Provost Persis Drell said she is confident Stanford will emerge stronger and more resilient by addressing the challenges posed by a coronavirus pandemic – from supporting students to advancing its missions of teaching and research.
“There are many ways in which we are having to rebuild the university and how it works from the ground up, and that is bringing challenges to all of us every day,” she said Monday, during a conversation with President Marc Tessier-Lavigne and Elizabeth Zacharias, vice president of human resources, that was livestreamed to the Stanford community.
“But as we do that, we are also learning things that I think will make the university better and stronger in the long run,” Drell continued. “As provost, I get a bird’s eye view of all the really wonderful things that are being done across the university each day to address challenges and continue to advance our mission. And in spite of the challenges, I am confident we are building a stronger and even more resilient Stanford University.”
During the hour-long event, which included a Q&A, Drell, Tessier-Lavigne and Zacharias addressed topics of key importance to the entire Stanford community: plans for fall quarter; academic planning for the coming academic year; programs to advance racial justice; university finances; support for employees who were laid off last week; and new programs to provide caregiving pay and quarantine pay to employees.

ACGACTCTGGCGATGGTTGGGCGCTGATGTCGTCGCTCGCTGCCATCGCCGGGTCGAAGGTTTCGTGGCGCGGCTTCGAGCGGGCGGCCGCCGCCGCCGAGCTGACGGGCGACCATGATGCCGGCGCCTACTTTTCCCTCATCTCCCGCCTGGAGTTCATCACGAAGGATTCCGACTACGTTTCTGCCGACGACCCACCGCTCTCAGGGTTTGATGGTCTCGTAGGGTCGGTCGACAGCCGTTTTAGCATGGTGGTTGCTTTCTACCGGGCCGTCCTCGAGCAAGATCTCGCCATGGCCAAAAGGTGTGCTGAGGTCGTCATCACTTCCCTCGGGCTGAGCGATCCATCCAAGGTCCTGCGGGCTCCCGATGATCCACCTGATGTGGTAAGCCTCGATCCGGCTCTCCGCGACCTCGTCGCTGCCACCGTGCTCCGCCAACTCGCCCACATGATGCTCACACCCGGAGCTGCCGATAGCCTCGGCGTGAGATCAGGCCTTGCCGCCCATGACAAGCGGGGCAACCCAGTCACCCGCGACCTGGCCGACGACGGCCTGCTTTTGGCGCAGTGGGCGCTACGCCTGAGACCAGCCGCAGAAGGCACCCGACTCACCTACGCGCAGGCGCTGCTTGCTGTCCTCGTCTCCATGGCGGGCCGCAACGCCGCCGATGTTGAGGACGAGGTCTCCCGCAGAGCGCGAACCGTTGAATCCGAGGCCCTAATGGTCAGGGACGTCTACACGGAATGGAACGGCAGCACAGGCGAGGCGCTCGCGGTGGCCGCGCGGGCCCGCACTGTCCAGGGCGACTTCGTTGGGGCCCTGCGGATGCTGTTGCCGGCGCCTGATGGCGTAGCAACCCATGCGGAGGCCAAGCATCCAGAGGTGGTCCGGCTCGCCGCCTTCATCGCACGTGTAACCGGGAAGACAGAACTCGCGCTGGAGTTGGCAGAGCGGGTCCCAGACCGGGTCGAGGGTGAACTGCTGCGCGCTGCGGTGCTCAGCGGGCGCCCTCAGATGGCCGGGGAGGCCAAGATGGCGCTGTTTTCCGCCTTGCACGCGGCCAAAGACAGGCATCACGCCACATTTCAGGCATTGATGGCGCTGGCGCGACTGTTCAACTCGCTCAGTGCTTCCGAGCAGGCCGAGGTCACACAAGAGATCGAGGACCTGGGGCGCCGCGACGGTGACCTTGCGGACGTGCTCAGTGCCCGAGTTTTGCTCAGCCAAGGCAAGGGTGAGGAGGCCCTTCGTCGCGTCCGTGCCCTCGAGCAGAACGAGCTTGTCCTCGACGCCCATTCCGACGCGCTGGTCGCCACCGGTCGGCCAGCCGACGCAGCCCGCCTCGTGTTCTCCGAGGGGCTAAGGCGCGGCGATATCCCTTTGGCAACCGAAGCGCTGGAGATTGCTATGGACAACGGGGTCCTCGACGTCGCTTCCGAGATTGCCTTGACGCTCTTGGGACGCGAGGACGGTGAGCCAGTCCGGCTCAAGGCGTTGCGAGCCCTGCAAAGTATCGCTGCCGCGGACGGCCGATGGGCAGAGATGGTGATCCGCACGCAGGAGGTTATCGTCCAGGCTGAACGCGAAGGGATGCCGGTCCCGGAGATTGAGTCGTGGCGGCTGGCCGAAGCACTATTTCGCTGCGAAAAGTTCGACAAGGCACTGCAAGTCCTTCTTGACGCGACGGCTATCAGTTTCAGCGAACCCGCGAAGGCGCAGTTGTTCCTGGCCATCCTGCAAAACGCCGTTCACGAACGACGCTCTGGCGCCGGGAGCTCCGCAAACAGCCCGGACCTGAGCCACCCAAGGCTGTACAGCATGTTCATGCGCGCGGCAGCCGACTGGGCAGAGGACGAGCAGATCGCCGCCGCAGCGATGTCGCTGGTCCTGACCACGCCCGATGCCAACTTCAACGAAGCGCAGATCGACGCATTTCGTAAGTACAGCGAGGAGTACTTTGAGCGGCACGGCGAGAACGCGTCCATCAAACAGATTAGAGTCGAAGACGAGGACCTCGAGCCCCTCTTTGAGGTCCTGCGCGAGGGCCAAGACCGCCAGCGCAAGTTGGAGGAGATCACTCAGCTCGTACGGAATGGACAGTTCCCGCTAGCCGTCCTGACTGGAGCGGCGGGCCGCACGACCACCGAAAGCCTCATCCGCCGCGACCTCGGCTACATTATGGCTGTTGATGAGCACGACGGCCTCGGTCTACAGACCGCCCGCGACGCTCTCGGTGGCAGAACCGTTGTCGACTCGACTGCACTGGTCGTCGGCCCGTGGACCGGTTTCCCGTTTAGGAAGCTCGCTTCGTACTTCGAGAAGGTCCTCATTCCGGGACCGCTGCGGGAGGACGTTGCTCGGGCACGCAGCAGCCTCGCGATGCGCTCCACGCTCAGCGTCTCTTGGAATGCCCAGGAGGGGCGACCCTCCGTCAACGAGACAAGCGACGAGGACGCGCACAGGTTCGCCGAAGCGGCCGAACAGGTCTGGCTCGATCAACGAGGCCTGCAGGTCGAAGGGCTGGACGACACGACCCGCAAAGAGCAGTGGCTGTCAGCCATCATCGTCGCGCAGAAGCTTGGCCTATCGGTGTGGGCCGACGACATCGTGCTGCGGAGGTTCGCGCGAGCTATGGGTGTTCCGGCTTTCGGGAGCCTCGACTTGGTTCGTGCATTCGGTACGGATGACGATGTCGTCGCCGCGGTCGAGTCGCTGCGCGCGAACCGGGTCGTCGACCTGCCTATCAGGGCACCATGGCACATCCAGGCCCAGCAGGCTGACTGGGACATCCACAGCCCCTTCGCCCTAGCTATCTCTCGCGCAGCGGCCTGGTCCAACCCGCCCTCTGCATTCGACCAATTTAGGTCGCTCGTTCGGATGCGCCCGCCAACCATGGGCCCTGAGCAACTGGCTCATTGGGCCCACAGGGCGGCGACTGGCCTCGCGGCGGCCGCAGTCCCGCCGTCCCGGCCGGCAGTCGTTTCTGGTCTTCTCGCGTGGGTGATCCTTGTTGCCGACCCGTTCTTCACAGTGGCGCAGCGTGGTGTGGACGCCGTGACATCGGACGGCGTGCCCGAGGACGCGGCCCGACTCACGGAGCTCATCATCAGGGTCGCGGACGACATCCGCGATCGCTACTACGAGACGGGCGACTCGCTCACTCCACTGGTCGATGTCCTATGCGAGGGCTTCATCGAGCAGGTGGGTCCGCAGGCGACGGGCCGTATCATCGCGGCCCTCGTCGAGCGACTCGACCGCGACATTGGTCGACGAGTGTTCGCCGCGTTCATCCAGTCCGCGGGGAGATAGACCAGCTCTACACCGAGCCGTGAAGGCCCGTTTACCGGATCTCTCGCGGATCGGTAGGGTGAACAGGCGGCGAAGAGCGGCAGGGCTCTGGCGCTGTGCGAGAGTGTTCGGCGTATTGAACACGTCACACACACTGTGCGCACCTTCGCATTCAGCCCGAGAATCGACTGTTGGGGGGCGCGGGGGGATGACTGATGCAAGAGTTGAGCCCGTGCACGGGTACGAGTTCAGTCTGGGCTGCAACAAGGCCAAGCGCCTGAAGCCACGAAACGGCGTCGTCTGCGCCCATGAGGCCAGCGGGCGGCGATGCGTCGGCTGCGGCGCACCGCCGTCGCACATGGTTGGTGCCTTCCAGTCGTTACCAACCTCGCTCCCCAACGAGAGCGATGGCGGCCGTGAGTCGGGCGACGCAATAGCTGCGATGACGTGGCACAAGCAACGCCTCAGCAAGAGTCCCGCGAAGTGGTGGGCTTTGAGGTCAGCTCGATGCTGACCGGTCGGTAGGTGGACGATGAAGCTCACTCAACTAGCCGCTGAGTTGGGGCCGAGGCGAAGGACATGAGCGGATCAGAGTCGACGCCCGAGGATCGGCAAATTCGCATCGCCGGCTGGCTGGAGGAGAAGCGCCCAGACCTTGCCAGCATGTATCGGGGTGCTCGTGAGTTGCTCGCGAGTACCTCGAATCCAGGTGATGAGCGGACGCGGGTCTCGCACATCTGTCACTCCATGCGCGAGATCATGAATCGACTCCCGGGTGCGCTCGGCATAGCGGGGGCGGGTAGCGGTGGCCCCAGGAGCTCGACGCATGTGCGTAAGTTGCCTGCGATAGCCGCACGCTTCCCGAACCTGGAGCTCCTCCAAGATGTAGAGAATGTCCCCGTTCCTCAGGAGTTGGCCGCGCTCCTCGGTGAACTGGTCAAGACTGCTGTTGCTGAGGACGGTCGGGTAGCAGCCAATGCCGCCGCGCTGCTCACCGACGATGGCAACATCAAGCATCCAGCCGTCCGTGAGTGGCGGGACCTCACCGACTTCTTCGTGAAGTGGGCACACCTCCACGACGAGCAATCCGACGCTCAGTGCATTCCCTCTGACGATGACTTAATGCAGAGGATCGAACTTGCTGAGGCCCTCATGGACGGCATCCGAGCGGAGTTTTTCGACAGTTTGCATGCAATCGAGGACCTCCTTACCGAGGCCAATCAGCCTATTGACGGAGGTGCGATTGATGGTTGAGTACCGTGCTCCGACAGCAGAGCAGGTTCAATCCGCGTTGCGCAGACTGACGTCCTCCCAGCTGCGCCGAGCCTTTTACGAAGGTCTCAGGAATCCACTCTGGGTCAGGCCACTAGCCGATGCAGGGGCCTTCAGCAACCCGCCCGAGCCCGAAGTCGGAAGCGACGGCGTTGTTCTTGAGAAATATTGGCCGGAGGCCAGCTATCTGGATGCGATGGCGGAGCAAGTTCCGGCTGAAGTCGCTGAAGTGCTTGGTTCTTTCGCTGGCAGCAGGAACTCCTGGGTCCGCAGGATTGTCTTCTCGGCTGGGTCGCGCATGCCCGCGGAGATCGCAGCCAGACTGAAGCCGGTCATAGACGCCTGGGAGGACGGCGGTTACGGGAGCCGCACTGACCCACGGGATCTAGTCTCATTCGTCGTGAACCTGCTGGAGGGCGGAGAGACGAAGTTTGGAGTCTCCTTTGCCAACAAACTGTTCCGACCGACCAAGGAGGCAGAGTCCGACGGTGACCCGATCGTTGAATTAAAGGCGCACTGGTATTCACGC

Each of them acknowledged that last week was particularly difficult for the entire Stanford community when the university announced staff layoffs and budget reductions.
Despite the pandemic, Tessier-Lavigne noted that Stanford achieved a milestone last Friday, with the completion of the new Escondido Village Graduate Residences – on time and on budget, and with the necessary approvals to allow students and their families to move into their campus home in time for fall quarter. He described it as just one of many examples of the contributions and accomplishments of faculty, students and staff.
“Each of you is contributing, and I know that you’re doing it as you also face the challenges that the pandemic has brought to your lives,” he said. “So, today’s conversation comes with a dose of appreciation from both Persis and myself for all of the contributions you are making, and for the very clear statement you have made that Stanford is a resilient and innovative community that will emerge from this stronger than ever.”
During the event, Zacharias noted that Stanford is introducing caregiving pay to support employees who need to provide child and elder care, consisting of 60 hours of paid time for eligible employees to engage in caring for legal dependent children or for elder care responsibilities, as well as quarantine pay to support employees who must quarantine and who are well, but whose work cannot be fully or partially performed by telecommuting. The Cardinal at Work website offers more information on COVID-19 interim policies.